Mississippi became the latest state to advance election security measures on Monday, with Gov. Tate Reeves signing legislation to bar state and local election officials from receiving funding from nongovernmental entities to conduct elections.
Passed overwhelmingly by the state House and Senate last month, the new law (HB1365) mandates that “[n]o agency or state or local official responsible for conducting elections may solicit, accept, use or dispose of any donation in the form of money, grants, property or personal services from an individual or a nongovernmental entity for the purpose of funding election-related expenses or voter education, voter outreach or voter registration programs.”
Individuals utilizing “personal time to assist with voter education, voter outreach, voter registration programs or other election-related programs” are not affected by the bill, so long as they don’t receive “compensation or in-kind donation for contributing his or her time.”
While speaking at a signing ceremony for the legislation, Reeves applauded the measure’s passage, saying, “Corporations and special interest groups have no role in determining how [Mississippi] elections are run, how [Mississippi] candidates are elected, and who [Mississippi] voters cast their ballots for.”
“The vast injection of … sums of money without oversight is harmful to our system and presents ample opportunities for further misuse of funds,” he said. “Today, I am proud to sign House Bill 1365. This bill marks a tremendous step forward in ensuring election integrity in our state.”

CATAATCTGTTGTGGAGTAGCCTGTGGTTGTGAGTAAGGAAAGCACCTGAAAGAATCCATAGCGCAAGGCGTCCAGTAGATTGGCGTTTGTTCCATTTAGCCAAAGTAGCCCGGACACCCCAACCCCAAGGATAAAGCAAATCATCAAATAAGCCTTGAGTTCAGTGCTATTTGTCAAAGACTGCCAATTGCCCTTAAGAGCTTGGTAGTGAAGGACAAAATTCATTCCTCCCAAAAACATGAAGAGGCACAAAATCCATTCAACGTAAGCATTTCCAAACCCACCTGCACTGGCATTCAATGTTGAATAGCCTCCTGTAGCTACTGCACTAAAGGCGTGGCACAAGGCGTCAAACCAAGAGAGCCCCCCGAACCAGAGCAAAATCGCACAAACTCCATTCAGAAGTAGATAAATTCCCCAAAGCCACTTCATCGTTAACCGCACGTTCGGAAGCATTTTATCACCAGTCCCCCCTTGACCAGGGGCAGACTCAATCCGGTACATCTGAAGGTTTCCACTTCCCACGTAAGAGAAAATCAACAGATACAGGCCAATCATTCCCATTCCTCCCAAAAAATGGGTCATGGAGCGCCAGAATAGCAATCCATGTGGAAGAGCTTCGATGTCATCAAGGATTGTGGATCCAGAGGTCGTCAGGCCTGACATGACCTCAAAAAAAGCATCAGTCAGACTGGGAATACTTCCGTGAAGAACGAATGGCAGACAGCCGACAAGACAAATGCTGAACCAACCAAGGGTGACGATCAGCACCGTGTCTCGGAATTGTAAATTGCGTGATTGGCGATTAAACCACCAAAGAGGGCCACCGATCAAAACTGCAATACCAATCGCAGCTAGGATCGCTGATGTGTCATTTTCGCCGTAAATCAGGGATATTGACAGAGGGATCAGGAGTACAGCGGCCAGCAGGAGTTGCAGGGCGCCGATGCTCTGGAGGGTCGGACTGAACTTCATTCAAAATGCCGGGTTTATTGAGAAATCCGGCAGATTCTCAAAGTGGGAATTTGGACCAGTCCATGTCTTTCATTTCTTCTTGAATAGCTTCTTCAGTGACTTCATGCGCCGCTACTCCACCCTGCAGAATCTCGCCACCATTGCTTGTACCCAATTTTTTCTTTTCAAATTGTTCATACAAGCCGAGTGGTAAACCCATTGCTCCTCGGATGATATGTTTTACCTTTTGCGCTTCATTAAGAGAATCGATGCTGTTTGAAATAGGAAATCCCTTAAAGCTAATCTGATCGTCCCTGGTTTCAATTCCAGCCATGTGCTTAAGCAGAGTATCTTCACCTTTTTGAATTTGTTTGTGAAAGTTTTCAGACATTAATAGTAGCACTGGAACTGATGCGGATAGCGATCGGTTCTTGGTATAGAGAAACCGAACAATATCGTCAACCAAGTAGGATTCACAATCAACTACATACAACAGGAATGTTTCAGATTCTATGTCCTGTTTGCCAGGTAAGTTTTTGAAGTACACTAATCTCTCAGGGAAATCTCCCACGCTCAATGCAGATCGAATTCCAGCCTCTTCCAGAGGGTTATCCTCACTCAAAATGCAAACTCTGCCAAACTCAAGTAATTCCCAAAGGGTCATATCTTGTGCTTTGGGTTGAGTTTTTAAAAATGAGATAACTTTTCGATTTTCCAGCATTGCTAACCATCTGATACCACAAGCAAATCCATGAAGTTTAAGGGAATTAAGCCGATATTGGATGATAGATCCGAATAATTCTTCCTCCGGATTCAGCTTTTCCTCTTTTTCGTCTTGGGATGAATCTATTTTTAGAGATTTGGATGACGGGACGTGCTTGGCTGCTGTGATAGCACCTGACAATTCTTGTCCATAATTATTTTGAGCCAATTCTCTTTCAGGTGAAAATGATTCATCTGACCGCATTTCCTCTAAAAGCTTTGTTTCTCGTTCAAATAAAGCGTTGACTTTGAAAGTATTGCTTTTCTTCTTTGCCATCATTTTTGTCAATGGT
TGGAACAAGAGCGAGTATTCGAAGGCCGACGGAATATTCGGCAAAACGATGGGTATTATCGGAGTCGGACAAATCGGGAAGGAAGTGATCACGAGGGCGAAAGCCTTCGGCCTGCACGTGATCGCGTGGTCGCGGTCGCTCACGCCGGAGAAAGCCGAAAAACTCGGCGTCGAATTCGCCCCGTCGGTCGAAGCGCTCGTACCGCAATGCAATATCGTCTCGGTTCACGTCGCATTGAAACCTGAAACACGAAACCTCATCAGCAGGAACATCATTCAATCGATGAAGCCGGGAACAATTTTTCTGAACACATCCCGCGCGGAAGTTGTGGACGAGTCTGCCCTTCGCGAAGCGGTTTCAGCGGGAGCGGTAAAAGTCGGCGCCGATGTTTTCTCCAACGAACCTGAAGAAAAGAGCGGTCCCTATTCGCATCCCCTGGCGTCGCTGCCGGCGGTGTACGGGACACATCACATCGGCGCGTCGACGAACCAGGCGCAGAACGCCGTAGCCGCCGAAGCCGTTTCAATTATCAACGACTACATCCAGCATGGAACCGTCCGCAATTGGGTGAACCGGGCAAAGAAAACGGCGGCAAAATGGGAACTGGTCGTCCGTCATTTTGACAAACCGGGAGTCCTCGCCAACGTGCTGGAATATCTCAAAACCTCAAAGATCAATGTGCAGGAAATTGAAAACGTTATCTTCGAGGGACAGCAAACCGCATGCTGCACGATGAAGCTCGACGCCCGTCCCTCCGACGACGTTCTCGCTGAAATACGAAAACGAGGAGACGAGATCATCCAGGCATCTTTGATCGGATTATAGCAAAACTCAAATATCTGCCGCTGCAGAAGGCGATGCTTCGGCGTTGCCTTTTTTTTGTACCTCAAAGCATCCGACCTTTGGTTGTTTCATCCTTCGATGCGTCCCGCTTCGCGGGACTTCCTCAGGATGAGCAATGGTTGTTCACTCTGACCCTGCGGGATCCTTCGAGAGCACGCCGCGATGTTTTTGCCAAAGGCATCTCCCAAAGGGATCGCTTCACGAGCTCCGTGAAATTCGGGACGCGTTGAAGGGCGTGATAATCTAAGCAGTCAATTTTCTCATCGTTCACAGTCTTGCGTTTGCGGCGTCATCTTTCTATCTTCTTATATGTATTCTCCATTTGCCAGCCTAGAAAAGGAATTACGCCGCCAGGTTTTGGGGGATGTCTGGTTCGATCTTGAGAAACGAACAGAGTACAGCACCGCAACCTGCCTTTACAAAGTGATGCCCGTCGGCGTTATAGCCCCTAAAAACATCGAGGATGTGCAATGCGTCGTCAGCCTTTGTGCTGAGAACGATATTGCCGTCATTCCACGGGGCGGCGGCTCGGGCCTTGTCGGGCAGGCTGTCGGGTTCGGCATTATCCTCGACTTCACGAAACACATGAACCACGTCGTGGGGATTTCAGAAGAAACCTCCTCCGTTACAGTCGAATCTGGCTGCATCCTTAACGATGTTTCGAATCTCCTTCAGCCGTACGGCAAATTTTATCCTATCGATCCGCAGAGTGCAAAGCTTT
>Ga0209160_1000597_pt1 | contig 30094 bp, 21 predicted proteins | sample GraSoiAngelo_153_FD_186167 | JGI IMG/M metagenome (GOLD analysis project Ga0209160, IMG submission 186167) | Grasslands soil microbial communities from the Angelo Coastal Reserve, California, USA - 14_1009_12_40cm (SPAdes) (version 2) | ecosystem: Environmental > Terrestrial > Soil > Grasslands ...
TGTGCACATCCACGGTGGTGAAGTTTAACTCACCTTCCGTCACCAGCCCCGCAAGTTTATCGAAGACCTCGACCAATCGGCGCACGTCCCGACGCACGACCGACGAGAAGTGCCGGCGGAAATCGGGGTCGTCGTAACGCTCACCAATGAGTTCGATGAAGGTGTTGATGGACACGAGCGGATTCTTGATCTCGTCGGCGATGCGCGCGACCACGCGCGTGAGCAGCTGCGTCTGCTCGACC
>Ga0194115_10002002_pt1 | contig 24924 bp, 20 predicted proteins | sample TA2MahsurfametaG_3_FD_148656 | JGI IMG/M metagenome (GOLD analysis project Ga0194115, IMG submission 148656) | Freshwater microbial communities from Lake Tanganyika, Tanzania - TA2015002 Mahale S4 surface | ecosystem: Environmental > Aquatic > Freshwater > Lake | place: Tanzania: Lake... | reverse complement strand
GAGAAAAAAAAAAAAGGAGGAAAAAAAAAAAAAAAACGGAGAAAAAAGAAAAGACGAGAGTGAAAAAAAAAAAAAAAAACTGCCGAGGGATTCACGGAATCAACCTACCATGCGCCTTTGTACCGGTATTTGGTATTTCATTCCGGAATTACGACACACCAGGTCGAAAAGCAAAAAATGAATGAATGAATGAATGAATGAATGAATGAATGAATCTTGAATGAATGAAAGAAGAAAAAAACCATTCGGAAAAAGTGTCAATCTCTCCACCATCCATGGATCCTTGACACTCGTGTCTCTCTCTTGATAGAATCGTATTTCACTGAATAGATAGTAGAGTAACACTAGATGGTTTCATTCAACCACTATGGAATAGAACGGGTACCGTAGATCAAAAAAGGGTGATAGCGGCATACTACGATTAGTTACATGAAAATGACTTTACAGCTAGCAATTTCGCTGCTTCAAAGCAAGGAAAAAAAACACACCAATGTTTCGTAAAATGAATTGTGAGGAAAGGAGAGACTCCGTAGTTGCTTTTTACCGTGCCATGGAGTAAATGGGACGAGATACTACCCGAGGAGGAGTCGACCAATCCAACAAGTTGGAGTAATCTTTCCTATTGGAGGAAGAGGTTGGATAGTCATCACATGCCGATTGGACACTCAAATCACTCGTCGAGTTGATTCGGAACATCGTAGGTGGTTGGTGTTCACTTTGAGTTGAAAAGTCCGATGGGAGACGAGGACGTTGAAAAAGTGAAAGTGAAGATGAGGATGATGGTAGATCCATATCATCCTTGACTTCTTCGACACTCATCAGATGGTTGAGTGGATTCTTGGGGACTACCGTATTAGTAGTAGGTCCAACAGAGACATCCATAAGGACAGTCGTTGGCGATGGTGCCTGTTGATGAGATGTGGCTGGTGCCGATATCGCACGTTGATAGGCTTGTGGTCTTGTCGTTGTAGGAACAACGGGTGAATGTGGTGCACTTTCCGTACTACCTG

During his remarks, Reeves referenced actions taken by Meta CEO Mark Zuckerberg, who dumped more than $400 million into the pockets of left-wing advocacy groups during the 2020 election in order to alter state and local government election operations.
Among these groups was the Center for Technology and Civic Life (CTCL), which, as William Doyle explained at The Federalist, “demanded the promotion of universal mail-in voting through suspending election laws, extending deadlines that favored mail-in over in-person voting, greatly expanding opportunities for ‘ballot curing,’ expensive bulk mailings, and other lavish ‘community outreach’ programs that were directed by private activists” leading up to the 2020 race.
According to figures from the Capital Research Center, CTCL spent approximately $3,703,777 “Zuckbucks” in Mississippi alone during the 2020 election cycle. Over the past two months, three individuals in the state have been arrested over alleged embezzlement and fraudulent spending of those Zuckbucks, with such actions resulting in hundreds of thousands of dollars in total losses.
“We won’t allow our elections to be controlled by twenty- or thirty-somethings sitting in Silicon Valley cubicles, who would care less about our state or our people,” Reeves said. “Our policy decisions will reflect the desires of Mississippians, not vague entities that attempt to skirt the democratic process of our constitution for their own gains.”
Other states that have passed measures barring Zuckbucks in their elections include Virginia, Kentucky, West Virginia, and others.